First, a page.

You can prevent major boating problems with ethanol fuel mixes by taking action. Check your boat owner’s manual and talk to your dealer, reliable boat mechanics, and your marina operators to find out just where you stand.

Action now can save thousands later, and it could save your life.



Though research is underway to advance the use of ethanol in aircraft, its use is forbidden as set forth in this U.S. Federal Aviation Agency 2006 Airworthiness Bulletin . The FAA expressly forbids the use of any ethanol containing fuel.

The only American aircraft allowed to use any ethanol bearing fuel are experimental aircraft licensed for such use. Otherwise ETHANOL USE IN U.S. AIRCRAFT IS FORBIDDEN!



We’ve touched on the effects of ethanol on the three major travel mediums, land, water, and air. But we use an array of gasoline burning products including motorcycles, ATVs, farm tractors, lawn mowers, and much more.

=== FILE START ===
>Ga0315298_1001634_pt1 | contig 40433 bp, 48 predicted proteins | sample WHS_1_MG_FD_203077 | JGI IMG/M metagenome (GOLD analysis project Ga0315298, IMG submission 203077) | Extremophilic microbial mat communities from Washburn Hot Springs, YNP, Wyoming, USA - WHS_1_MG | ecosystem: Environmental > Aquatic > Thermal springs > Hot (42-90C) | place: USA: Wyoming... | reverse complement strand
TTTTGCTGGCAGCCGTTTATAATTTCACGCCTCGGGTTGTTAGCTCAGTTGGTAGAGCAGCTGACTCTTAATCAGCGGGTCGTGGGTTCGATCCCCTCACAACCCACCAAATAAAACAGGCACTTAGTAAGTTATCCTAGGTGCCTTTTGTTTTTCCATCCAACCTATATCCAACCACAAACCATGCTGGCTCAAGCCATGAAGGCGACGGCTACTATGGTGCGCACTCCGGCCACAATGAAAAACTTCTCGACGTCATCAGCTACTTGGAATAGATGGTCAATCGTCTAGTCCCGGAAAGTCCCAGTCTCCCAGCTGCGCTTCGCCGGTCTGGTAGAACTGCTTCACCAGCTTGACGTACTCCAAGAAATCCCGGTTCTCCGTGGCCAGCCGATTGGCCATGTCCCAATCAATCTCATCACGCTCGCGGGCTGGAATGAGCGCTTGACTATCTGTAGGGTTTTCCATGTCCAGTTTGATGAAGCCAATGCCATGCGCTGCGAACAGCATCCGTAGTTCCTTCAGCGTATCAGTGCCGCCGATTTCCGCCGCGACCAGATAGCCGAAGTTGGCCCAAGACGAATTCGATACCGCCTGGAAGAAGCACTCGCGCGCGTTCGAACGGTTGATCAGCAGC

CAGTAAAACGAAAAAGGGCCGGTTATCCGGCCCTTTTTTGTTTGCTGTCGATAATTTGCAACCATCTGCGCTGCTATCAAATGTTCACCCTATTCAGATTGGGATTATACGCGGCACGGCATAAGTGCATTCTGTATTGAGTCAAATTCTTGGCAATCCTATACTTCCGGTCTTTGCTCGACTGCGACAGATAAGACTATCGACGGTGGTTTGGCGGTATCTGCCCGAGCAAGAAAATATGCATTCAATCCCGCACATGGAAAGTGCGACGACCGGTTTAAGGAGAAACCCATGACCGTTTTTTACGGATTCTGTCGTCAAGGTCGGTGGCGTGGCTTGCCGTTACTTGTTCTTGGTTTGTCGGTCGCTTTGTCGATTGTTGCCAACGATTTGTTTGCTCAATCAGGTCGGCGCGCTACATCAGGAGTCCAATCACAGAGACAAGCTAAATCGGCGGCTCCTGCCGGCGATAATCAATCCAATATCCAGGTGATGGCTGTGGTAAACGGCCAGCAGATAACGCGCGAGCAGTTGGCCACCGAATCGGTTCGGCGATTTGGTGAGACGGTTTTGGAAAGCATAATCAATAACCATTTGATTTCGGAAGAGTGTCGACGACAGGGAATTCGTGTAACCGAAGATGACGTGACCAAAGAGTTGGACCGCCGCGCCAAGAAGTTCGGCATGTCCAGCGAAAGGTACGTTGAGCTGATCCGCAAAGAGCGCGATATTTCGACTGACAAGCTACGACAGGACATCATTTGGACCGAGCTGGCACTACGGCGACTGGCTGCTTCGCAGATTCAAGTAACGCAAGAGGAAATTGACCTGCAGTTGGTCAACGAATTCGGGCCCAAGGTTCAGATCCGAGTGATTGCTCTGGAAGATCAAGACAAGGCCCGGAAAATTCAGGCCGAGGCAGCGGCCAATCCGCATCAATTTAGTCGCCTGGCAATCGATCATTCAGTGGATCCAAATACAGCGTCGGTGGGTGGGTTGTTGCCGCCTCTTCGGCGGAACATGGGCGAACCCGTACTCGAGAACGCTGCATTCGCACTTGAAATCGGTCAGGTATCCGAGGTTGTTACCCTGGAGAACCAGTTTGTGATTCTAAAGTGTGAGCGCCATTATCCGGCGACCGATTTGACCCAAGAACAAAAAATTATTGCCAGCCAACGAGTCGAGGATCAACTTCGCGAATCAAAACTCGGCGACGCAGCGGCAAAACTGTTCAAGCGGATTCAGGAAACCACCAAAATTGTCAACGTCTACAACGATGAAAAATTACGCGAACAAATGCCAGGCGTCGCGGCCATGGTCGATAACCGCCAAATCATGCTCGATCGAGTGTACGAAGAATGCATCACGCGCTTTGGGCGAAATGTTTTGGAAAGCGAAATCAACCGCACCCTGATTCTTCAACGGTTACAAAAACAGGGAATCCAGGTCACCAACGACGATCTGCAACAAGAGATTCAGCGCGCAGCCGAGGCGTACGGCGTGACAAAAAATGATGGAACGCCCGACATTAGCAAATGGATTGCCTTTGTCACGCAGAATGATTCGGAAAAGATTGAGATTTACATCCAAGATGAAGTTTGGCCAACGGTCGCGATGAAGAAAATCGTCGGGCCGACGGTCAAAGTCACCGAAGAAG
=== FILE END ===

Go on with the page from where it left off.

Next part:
Ethanol is in the process of mixing into virtually all U.S. gasoline supplies. As discussed in the ‘Ethanol and Your Boat’ section, there are serious problems with ethanol fuel mixes in engines that haven’t been designed to accommodate it.

Can we expect to have problems with all of our gasoline consuming products similar to those boaters are experiencing?

A quick way to find out is with a search engine.


Enter a term such as ‘Ethanol motorcycle repairs’ or ‘Ethanol lawn mower repairs’. When you use ‘Ethanol ________repairs’ for your keyword search you’ll get resources that dial right in to the product of concern.


The only sure way to avoid ethanol mechanical problems in your gasoline-powered products is to check your owner’s manual and check with the dealer. Ask about the effect of ethanol on engines, fuel tanks, fuel lines, fuel system seals, fuel filters, and other engine components. Different products will be affected in different ways.

Taking action now can save a lot of money and grief later.


More ethanol information at Advantages and Disadvantages of Biomass